The changing face of capitalist crisis

The perspectives are thus those of an intensification of the historical stakes. The mode of production has its own logic of functioning, that of the production and the accumulation of value. The development of its capacities to produce, and technology, leading to overproduction, and, thus, a shrinking value to this production, capital is compelled to massively destroy value, and this system has intrinsically become destructive. It is a destroyer of masses of use values when a significant proportion of the world population lacks everything; destruction of entire sections of the population in chronic wars, famines, the degradation of the sanitary conditions and climate change; destruction of the conditions of existence of an increasing proportion of workers excluded from the economic and social system who are from now on condemned to live in permanent marginalization. And even if capital tries to manage, to control, to contain, the destructive, the auto-destroying, effects of its own functioning, it will not be able to basically change it. And all this is lived each day in the bodily life of workers; it is not just the abstract speech of some distressed intellectuals. Another of its internal contradictions is the existence within capital of a proletariat: a class necessary to its production and its survival, it is also, potentially, the only class which does not have any interest in the maintenance of the current situation. The economic system is constrained to impoverish, exploit and marginalize ever more of its proletariat, thus creating the potential for its revolt.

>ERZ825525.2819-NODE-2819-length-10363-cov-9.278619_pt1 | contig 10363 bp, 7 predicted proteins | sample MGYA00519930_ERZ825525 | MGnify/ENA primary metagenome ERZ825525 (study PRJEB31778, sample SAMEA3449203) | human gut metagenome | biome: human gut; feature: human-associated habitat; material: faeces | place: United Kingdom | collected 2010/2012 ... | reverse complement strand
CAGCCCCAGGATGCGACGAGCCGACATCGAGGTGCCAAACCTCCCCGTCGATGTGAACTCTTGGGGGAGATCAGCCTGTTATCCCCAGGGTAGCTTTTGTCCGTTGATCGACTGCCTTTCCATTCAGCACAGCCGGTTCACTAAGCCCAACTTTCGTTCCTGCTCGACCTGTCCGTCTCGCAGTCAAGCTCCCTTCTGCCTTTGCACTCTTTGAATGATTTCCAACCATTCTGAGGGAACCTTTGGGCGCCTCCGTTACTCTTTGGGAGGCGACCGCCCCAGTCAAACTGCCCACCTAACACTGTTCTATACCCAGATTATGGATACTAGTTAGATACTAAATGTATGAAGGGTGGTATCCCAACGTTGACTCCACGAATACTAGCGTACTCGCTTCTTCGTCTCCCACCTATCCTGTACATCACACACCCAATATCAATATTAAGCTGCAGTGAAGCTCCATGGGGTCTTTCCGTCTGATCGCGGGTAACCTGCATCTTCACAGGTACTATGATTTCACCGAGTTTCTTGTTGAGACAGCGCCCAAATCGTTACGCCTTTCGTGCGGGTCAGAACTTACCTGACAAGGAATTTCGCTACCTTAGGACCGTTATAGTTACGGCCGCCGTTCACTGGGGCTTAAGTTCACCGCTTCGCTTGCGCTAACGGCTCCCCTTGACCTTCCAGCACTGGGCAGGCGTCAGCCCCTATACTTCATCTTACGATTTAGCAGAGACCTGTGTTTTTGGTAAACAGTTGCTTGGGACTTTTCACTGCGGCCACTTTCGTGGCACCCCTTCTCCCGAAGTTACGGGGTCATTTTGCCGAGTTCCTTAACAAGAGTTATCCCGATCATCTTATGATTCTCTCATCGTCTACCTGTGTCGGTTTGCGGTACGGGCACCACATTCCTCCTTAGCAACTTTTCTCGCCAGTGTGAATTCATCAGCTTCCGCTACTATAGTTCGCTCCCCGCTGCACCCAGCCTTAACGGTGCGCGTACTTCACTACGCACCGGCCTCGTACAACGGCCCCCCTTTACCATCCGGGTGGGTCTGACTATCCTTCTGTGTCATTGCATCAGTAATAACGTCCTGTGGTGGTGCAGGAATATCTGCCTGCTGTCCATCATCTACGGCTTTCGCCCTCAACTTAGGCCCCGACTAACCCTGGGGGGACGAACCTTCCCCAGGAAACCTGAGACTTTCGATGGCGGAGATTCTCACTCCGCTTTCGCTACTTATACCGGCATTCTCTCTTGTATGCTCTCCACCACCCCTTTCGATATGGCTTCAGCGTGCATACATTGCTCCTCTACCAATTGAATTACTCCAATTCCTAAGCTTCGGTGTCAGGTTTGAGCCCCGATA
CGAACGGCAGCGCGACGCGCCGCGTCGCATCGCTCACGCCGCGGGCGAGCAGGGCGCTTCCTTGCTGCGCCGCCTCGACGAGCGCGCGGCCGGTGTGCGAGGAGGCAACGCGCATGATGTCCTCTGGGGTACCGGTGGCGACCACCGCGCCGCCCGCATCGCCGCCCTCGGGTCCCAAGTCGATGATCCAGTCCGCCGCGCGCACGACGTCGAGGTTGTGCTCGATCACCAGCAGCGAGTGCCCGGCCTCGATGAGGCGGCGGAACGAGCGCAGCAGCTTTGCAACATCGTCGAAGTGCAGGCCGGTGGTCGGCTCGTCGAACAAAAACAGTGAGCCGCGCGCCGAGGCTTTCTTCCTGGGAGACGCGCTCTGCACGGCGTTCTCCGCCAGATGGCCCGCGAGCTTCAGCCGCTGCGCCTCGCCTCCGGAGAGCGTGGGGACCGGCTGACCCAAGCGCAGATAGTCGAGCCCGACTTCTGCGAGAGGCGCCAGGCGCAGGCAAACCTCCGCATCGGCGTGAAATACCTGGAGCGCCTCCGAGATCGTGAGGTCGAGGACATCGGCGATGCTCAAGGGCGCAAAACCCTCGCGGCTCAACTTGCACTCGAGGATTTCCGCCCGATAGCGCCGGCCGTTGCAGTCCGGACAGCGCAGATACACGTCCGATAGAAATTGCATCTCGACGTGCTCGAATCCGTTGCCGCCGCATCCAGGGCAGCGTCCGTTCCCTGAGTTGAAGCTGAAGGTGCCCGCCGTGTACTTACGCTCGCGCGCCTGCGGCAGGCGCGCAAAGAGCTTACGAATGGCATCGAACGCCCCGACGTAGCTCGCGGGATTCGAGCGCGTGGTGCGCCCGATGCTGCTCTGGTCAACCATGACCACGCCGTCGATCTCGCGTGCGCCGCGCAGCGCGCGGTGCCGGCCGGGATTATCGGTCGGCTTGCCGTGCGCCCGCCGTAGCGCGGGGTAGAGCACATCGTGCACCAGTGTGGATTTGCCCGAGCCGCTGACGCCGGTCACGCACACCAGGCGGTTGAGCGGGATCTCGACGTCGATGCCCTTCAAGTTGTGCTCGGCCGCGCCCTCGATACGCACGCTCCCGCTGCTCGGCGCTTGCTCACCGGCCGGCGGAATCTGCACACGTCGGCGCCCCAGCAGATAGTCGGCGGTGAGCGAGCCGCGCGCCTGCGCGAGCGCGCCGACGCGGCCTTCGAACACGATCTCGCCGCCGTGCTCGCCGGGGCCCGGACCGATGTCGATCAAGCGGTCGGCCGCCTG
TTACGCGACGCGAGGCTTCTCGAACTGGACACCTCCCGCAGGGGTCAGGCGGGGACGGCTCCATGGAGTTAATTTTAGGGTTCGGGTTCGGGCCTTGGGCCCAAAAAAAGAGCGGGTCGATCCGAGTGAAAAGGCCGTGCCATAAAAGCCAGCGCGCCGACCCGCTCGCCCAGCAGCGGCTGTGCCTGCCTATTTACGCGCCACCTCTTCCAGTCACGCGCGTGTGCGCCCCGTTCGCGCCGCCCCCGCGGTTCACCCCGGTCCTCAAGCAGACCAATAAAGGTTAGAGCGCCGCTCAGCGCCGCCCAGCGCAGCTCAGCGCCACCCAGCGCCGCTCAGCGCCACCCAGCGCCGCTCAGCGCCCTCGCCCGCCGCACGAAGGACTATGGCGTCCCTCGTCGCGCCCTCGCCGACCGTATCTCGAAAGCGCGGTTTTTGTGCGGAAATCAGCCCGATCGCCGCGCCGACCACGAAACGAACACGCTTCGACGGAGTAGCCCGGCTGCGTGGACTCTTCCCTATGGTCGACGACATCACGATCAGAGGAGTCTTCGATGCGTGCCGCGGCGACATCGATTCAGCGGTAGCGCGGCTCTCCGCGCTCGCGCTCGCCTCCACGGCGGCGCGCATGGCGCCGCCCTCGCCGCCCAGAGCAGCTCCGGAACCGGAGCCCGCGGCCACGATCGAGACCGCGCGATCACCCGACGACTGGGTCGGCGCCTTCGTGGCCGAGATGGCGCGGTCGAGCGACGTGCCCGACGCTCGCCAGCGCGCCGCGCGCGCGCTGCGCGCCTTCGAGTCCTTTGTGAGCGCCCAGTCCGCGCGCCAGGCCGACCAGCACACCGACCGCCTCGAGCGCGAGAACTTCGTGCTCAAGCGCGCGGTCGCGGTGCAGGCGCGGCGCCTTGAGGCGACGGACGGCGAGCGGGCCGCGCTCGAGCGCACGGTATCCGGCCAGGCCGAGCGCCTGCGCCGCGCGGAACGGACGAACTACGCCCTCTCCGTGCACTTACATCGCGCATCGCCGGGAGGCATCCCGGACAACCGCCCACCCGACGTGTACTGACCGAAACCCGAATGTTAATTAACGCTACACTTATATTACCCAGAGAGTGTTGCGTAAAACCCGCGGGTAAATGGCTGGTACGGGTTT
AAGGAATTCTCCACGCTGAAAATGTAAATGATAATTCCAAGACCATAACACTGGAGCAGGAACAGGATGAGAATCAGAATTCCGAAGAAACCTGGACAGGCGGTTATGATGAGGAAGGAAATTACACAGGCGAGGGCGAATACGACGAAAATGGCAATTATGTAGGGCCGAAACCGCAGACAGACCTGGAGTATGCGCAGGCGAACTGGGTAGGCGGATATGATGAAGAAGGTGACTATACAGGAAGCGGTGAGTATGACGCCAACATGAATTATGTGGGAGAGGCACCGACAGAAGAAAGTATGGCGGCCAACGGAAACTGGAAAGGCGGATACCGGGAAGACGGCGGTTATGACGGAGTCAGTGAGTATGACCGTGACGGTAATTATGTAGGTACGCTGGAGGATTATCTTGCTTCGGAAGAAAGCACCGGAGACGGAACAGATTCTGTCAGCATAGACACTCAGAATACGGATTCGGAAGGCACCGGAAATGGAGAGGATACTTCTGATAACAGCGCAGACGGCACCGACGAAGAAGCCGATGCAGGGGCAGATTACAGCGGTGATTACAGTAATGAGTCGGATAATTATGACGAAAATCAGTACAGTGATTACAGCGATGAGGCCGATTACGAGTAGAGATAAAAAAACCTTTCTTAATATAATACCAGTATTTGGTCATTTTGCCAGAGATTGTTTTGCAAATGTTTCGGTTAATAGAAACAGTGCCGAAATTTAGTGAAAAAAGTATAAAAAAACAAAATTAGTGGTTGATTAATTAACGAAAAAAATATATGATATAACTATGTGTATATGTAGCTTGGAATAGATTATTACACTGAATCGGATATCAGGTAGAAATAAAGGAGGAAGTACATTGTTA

Today, it more and more clearly appears that tampering with the existing system makes no sense, that such efforts belong to the ideological domain alone, and that only the passage to a new society will make it possible for humanity to live. It is this crucial stake which appears clearly in daily life throughout the world and which constitutes a formidable hope of change.

Internationalist Perspective